The most recent workshop was held at Tanzania Commission for Science and Technology (COSTECH), 26-27 July 2017. In the United Republic of Tanzania, 115 national institutions are registered for free access to scientific journals and e-books through AGORA and Research4Life.”
Abstract: Risk analysis and risk governance face a decline in social trust at both the scientific and policy levels. The involvement of society in the process has been proposed as an approach to increasing trust and engagement by making better use of available data and knowledge. In this session, EFSA explored the challenges in building trust and engagement and the latest thinking and methodologies for increasing openness that can help the organisation to move beyond traditional dialogue and towards a more sustainable stakeholder and society interaction. The discussion centred on the needs of EFSA and of target audiences throughout the process, from risk assessment initiation through societal decision-making and communication. The main focus of the session was on methodologies and approaches that would enable EFSA to increase its scientific rigour and build trust from additional inputs gained by opening up its risk assessments at the level of data gathering, data analysis, expertise and innovation. This will require an approach that moves beyond traditional risk assessment practices that rely on a long chain of static information and knowledge such as scientific articles, reviews, expert groups and committees.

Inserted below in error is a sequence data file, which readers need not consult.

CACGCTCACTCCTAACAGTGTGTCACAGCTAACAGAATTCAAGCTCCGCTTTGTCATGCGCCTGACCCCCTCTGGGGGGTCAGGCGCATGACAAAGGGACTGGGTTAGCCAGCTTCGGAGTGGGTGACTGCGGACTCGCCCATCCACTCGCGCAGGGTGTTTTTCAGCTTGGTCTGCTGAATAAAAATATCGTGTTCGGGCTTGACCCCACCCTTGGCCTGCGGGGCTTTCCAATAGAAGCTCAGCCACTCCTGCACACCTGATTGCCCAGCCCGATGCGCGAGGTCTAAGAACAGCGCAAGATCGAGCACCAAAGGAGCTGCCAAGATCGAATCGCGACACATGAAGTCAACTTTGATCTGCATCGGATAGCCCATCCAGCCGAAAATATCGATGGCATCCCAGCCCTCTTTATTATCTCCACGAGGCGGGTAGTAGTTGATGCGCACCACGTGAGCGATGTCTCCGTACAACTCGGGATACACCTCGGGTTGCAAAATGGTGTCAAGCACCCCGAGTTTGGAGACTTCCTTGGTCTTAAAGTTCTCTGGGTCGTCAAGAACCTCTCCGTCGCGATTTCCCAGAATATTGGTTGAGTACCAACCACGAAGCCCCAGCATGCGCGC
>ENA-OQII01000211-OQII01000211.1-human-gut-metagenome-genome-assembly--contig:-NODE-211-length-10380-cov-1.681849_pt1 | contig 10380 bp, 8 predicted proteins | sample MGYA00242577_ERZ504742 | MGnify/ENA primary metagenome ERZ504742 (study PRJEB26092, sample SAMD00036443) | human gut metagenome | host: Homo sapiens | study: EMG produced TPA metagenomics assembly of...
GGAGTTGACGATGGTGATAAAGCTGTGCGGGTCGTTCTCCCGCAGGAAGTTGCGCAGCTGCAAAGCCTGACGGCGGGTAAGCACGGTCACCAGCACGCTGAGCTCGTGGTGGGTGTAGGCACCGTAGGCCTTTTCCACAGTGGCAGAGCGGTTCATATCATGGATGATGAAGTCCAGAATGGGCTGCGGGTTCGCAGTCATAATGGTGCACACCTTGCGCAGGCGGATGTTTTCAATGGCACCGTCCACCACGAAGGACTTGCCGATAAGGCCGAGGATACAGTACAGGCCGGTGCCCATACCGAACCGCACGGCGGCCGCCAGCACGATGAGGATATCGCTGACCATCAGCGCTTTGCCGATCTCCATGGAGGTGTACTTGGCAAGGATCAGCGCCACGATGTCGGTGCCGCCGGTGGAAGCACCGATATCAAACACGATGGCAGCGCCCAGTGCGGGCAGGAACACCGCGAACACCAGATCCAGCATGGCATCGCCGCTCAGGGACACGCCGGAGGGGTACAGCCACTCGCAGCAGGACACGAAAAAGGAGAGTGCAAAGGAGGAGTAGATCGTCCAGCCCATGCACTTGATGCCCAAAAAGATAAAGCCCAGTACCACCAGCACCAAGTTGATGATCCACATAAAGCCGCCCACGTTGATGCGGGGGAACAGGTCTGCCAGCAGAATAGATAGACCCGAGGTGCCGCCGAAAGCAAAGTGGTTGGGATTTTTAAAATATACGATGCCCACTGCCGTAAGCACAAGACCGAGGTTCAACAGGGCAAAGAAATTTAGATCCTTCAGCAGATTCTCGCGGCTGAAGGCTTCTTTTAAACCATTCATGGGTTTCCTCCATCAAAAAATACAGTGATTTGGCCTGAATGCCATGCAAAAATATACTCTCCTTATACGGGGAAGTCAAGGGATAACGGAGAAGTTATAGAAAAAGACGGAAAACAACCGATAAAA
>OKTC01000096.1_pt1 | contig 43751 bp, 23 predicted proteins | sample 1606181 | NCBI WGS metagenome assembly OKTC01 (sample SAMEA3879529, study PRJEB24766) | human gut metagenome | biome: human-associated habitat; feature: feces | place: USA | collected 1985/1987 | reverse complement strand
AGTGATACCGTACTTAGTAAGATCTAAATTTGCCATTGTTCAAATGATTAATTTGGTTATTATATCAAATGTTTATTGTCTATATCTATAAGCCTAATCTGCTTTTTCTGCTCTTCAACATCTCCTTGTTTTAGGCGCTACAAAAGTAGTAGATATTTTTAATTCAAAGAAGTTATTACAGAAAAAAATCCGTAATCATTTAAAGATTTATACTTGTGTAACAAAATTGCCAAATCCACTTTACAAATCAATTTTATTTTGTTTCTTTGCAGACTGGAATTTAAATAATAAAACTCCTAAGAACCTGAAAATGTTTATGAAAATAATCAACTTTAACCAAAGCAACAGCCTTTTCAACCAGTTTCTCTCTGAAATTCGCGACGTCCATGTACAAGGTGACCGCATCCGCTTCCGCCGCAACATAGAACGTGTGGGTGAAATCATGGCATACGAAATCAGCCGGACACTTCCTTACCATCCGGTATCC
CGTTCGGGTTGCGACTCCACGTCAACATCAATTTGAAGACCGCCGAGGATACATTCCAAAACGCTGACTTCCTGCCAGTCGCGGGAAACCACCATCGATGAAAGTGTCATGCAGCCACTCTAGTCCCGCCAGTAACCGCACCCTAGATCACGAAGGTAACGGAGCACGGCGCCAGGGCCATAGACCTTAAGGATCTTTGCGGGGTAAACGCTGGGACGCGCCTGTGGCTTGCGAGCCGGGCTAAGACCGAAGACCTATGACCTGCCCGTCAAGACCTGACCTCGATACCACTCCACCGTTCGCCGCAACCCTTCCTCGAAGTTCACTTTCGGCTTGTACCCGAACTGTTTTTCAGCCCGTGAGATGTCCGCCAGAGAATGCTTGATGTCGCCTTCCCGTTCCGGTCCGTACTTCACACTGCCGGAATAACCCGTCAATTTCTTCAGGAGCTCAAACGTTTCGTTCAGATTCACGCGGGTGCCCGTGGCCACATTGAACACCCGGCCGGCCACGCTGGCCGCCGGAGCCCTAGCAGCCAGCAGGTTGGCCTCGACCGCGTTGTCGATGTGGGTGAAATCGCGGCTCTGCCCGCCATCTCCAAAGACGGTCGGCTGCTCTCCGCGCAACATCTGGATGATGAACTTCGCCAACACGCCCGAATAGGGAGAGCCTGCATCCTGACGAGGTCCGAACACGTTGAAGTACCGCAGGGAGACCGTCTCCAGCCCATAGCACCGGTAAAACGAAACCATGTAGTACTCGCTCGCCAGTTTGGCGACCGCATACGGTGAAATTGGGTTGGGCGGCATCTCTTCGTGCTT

Abstract: Since its foundation, EFSA and the Member States have made significant progress in the area of data collection for risk assessment and monitoring. In partnership with competent authorities and research organisations in the Member States, EFSA has become a central hub of the European data on food consumption, chemical occurrence and foodborne outbreaks. Beyond EFSA’s use of these data and sharing of contaminants and food consumption data with the World Health Organization and the Food and Agriculture Organization to support international risk assessment, they remain largely unexploited. In addition, for some of its risk assessments, EFSA also relies on published information, as well as on scientific studies sponsored and submitted by industry. The environment in which the Authority operates has significantly evolved since its foundation. The growth of digital technology has granted scientists and consumers alike faster and more efficient access to data and information. The open data movement, which has entered the sphere of the European Union institutions, is unleashing the potential for reuse of data. In parallel, the work of EFSA is increasingly subject to demands for more openness and transparency across its spectrum of stakeholders. EFSA aims to enhance the quality and transparency of its outputs by giving access to data and promoting the development of collaborative platforms in Europe and internationally. EFSA also plans to work with data providers and organisations funding research to adopt open data concepts and standards; gaining better access to, and making better use of, data from a wider evidence base. During the breakout session on ‘Open Risk Assessment: Data’ at the EFSA 2nd Scientific Conference ‘Shaping the Future of Food Safety, Together’ (Milan, Italy, 14–16 October 2015) opportunities and challenges associated with open data, data interoperability and data quality were discussed by sharing experiences from various sectors within and outside EFSA’s remit. This paper provides an overview of the presentations and discussions during the breakout session.